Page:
As I stepped out, a rag picker had begun his day. He is rummaging through a heap of poly bags, biscuit and wafer wrappers, torn pages of newspapers. He is looking at a scantily clad woman in The Times of India, oozing out from its dirty surface in the crackling early morning haze. A biker treats himself to an empty road — driving past me in tearing speed, his Yamaha roaring off along the deserted stretch. As I walk along, I catch a few glimpses of faces in the windows that have begun to open in the multi-storeyed apartment buildings around me. A new day has begun…

Back to work

On your way back, you survive another close brush with death. On the highway, your car slips on the liquid charcoal (thanks to road repairs) and rams into an auto. Thankfully, there is no speeding heavy vehicle behind, else it would have hit your car, turning you into another statistics of people killed in road accidents. Luckily enough, you survive, living to tell the tale. Things are back to normal, again. It’s the same routine work, again. You are happy to be back to the same rigmarole, to the familiar rut. You don’t complain when you are stuck in traffic for hours on end, you don’t feel anything when you can’t drive more than 20 kmph, when you can’t even crawl. You smile at the simpering, uncouth bastards that seem to abound on the roads of the city you love so much… And you just go on…surrounded by the daily tragedies and triumphs of the city…And sunk in your own…

Flagging off a new journey…

I have been like a derailed train. Like a lost track. For long. The destination still eludes me. But I keep taking the journeys. It’s yet another Independence Day, which is also my birthday. On the day, I suffer from withdrawal symptoms. I want to go away, far away, from everyone, from everything. I think of some couplets by Ghalib (Forgive the poor translation):

Rahiye ab aisi jagah chal kar jahan koi na ho
Ham sukhan koi na ho aur ham zabaan koi na ho.

(I shall go now and live at a place where no one lives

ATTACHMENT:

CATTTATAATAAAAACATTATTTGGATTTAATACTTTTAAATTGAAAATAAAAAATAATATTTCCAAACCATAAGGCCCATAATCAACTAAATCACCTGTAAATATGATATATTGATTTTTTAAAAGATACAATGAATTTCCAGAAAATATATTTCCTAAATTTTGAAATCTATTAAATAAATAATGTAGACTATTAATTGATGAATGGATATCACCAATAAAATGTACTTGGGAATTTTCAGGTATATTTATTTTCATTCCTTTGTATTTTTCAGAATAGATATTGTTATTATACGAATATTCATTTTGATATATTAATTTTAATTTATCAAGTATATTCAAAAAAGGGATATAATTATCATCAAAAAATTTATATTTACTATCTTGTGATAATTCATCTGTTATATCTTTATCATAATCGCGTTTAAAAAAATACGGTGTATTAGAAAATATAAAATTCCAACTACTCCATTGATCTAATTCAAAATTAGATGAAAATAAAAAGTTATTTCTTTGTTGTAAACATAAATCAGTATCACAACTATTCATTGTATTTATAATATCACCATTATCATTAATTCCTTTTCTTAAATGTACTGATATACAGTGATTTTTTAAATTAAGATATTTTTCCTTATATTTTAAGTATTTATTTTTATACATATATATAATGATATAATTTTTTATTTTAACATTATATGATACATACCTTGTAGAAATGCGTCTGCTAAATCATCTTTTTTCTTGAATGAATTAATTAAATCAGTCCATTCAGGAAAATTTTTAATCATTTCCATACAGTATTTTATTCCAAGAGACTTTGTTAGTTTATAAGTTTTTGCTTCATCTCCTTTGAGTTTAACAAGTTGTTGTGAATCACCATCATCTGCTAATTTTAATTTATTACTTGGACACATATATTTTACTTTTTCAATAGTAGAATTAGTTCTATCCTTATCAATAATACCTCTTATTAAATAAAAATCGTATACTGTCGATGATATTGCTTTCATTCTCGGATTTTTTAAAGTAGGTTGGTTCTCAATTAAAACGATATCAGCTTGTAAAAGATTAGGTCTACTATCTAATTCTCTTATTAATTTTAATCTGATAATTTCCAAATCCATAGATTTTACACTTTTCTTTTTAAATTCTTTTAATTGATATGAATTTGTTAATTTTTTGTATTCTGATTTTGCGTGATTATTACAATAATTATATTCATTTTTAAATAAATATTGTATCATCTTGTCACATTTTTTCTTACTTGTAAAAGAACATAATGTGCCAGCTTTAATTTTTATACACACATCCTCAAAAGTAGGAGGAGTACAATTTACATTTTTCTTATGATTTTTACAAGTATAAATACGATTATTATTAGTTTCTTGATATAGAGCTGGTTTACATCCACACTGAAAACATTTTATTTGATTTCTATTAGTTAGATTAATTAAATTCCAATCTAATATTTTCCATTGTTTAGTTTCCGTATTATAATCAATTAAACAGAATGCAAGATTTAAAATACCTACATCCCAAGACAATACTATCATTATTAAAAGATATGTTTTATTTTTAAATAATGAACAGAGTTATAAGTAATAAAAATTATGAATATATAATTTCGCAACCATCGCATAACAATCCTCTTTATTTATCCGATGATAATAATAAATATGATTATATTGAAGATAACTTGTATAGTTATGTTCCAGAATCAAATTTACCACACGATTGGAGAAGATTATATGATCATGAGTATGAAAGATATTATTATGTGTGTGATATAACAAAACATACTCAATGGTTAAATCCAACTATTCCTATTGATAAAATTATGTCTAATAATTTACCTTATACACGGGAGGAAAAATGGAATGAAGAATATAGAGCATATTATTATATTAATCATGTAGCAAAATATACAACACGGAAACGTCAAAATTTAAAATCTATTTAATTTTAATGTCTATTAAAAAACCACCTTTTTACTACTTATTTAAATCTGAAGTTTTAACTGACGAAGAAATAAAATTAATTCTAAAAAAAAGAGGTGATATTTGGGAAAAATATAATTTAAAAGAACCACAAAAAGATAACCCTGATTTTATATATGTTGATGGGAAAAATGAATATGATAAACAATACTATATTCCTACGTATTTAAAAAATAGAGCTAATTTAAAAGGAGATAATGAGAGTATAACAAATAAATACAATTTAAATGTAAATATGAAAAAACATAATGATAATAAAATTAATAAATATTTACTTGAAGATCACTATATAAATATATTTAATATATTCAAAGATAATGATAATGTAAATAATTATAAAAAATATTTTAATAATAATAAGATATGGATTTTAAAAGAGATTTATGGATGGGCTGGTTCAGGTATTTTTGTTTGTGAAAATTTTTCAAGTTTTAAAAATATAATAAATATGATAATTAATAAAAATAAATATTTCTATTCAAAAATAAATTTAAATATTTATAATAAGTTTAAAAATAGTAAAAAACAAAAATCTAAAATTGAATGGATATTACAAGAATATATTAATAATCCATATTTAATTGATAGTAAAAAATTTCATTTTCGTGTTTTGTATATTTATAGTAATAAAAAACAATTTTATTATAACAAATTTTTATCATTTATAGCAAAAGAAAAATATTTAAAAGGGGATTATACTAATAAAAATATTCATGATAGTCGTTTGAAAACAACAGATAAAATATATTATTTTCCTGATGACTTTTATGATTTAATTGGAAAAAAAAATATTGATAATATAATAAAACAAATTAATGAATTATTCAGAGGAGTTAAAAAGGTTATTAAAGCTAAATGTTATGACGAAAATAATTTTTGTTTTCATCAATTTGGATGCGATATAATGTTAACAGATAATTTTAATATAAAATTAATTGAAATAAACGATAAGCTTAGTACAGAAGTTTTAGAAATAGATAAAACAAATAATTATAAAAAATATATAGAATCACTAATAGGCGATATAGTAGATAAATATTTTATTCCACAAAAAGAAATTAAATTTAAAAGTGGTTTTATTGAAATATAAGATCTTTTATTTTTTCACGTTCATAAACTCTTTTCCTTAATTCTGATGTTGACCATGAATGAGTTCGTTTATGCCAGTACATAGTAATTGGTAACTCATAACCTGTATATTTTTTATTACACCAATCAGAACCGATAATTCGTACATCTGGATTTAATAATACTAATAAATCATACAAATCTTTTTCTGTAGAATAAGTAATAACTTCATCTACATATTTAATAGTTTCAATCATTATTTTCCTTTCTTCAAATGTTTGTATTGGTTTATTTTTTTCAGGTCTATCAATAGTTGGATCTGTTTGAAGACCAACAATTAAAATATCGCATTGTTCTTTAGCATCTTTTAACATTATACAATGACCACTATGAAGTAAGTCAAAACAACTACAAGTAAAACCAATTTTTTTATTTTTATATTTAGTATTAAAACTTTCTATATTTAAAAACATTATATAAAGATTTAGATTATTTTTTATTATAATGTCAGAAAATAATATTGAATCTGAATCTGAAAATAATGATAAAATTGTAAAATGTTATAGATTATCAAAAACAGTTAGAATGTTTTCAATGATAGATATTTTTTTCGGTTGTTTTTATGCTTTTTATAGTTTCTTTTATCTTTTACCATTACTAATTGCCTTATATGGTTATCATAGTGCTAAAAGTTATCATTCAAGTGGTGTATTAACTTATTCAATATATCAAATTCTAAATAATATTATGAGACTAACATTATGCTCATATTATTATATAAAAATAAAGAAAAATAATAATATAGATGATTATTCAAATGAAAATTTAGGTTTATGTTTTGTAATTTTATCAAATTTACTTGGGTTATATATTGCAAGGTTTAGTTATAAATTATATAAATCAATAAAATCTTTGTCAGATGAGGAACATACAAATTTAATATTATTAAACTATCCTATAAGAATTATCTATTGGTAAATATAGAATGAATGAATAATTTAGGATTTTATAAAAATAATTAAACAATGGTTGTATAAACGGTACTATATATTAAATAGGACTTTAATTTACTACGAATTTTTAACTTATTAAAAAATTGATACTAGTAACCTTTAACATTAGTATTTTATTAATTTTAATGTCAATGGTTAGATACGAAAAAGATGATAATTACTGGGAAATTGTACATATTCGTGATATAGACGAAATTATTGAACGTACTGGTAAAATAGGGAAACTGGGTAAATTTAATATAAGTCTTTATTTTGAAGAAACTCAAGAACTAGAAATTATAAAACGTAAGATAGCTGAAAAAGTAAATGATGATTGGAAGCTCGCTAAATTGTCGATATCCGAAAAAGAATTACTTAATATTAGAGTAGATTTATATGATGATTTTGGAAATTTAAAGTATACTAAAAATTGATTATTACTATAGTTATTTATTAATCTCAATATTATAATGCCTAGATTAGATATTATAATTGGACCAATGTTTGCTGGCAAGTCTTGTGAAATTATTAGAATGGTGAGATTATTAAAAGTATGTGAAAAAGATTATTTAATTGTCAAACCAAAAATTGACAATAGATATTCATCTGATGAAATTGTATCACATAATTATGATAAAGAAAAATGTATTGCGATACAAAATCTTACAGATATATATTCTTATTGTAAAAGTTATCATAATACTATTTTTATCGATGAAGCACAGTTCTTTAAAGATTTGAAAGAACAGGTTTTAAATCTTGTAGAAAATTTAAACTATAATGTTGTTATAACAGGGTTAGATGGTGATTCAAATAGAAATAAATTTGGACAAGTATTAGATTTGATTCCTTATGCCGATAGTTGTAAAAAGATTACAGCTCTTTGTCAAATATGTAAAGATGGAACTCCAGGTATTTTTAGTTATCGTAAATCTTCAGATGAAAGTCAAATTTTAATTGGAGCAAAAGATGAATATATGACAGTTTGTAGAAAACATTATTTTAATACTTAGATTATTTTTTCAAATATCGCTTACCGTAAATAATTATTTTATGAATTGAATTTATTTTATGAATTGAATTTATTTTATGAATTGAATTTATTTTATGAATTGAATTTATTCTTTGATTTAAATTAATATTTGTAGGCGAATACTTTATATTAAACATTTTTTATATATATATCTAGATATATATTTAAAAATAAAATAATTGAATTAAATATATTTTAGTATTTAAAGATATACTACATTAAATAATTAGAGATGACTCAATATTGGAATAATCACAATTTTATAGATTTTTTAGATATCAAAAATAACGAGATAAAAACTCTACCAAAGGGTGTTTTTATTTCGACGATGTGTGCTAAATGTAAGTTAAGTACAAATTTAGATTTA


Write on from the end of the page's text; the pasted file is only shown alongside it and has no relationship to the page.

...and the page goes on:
Where there is no one to talk to, to speak your tongue none.)

Bedar-o-dewaar saa ik ghar banaayaa chaahiye
Koi hamasaaya na ho aur paasabaan koi na ho

(A house with no doors, no walls should be built
There shan’t be any neighbour, to watch over no one)

Pariye gar bimaar to koi na ho timaaradaar
Aur agar mar jaaiye to nauhaa-khwaan koi na ho

If you fall sick, no one shall look after you
And if you die, to cry there shan’t be anyone.

On the day, when ‘freedom’ floated all around, I wanted to run away…not because I am an escapist, but I could see no reason to celebrate..I could feel the end watching over me, smiling at me…I did scribble a few lines to present myself…lines which I had thought could be parts of a long poem (it’s actually in a ghazal form)…the poem that remains incomplete to this day…

Aaj phir aasman choo jaane ko jee chahta hai
Aaj phir lahron se lar jaane ko jee chahta hai

Pharpharata hai umeedon ka tiranga, dil ko
Raqs dil khol kar kar jaane ko jee chahta hai

raqs: dance

Kab talak maange madad khud se twarruf ka koi
Khud hi ab khud mein utar jaane ko jee chahta hai

twarruf: introduction, khud: self.

I set out on a new journey, flag off a new beginning. I am born anew. And am looking at the old world, with a new worldview. I am hoping that all that keeps me going remains around. I am hoping that all that keeps me ticking keep me, well, ticking. But at the same time I know that there are some certainties and certitudes in life you would be a fool to take for granted. I am only way too aware of the transient nature of human happiness, the impermanence of things: All things must pass, everything must end. The only enduring things are love, compassion and kindness. May love live forever! And may forever be long enough!

Life goes on

It’s not my end yet. And I go on, breathing in, breathing out…In the days to come, I will just go on, as life does, go on until the tryst with my end…when death puts full stop to life…